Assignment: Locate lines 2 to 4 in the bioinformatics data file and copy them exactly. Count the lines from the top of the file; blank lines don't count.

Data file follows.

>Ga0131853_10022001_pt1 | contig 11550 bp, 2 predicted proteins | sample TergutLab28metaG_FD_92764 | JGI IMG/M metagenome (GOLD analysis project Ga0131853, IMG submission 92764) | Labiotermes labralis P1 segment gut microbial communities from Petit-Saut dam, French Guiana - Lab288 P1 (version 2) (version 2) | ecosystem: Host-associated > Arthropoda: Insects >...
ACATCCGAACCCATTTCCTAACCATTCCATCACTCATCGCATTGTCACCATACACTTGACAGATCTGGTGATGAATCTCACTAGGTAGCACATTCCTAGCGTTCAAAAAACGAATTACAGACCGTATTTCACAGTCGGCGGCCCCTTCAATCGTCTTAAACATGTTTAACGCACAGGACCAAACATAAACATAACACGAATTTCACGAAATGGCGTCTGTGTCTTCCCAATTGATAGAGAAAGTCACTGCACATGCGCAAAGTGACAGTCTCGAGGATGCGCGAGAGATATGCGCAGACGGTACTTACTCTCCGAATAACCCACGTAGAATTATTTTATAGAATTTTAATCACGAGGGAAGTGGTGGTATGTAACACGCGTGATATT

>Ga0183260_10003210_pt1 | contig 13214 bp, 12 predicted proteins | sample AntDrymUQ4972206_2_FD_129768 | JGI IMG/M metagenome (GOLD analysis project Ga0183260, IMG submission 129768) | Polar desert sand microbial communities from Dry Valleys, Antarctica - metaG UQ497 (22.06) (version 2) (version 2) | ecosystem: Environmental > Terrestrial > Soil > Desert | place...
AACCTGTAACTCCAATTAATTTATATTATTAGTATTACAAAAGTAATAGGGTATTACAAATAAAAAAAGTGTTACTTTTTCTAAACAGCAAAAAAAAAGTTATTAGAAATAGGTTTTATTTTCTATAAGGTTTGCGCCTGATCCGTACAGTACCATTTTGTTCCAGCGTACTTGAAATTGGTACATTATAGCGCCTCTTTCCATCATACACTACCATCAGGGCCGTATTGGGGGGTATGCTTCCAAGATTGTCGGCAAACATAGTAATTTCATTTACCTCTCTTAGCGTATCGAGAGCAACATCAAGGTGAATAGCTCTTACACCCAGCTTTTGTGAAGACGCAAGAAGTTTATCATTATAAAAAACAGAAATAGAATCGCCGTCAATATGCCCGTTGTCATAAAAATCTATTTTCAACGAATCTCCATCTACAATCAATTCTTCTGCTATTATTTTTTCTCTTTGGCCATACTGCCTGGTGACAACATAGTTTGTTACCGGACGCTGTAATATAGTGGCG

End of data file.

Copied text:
ACATCCGAACCCATTTCCTAACCATTCCATCACTCATCGCATTGTCACCATACACTTGACAGATCTGGTGATGAATCTCACTAGGTAGCACATTCCTAGCGTTCAAAAAACGAATTACAGACCGTATTTCACAGTCGGCGGCCCCTTCAATCGTCTTAAACATGTTTAACGCACAGGACCAAACATAAACATAACACGAATTTCACGAAATGGCGTCTGTGTCTTCCCAATTGATAGAGAAAGTCACTGCACATGCGCAAAGTGACAGTCTCGAGGATGCGCGAGAGATATGCGCAGACGGTACTTACTCTCCGAATAACCCACGTAGAATTATTTTATAGAATTTTAATCACGAGGGAAGTGGTGGTATGTAACACGCGTGATATT

>Ga0183260_10003210_pt1 | contig 13214 bp, 12 predicted proteins | sample AntDrymUQ4972206_2_FD_129768 | JGI IMG/M metagenome (GOLD analysis project Ga0183260, IMG submission 129768) | Polar desert sand microbial communities from Dry Valleys, Antarctica - metaG UQ497 (22.06) (version 2) (version 2) | ecosystem: Environmental > Terrestrial > Soil > Desert | place...
AACCTGTAACTCCAATTAATTTATATTATTAGTATTACAAAAGTAATAGGGTATTACAAATAAAAAAAGTGTTACTTTTTCTAAACAGCAAAAAAAAAGTTATTAGAAATAGGTTTTATTTTCTATAAGGTTTGCGCCTGATCCGTACAGTACCATTTTGTTCCAGCGTACTTGAAATTGGTACATTATAGCGCCTCTTTCCATCATACACTACCATCAGGGCCGTATTGGGGGGTATGCTTCCAAGATTGTCGGCAAACATAGTAATTTCATTTACCTCTCTTAGCGTATCGAGAGCAACATCAAGGTGAATAGCTCTTACACCCAGCTTTTGTGAAGACGCAAGAAGTTTATCATTATAAAAAACAGAAATAGAATCGCCGTCAATATGCCCGTTGTCATAAAAATCTATTTTCAACGAATCTCCATCTACAATCAATTCTTCTGCTATTATTTTTTCTCTTTGGCCATACTGCCTGGTGACAACATAGTTTGTTACCGGACGCTGTAATATAGTGGCG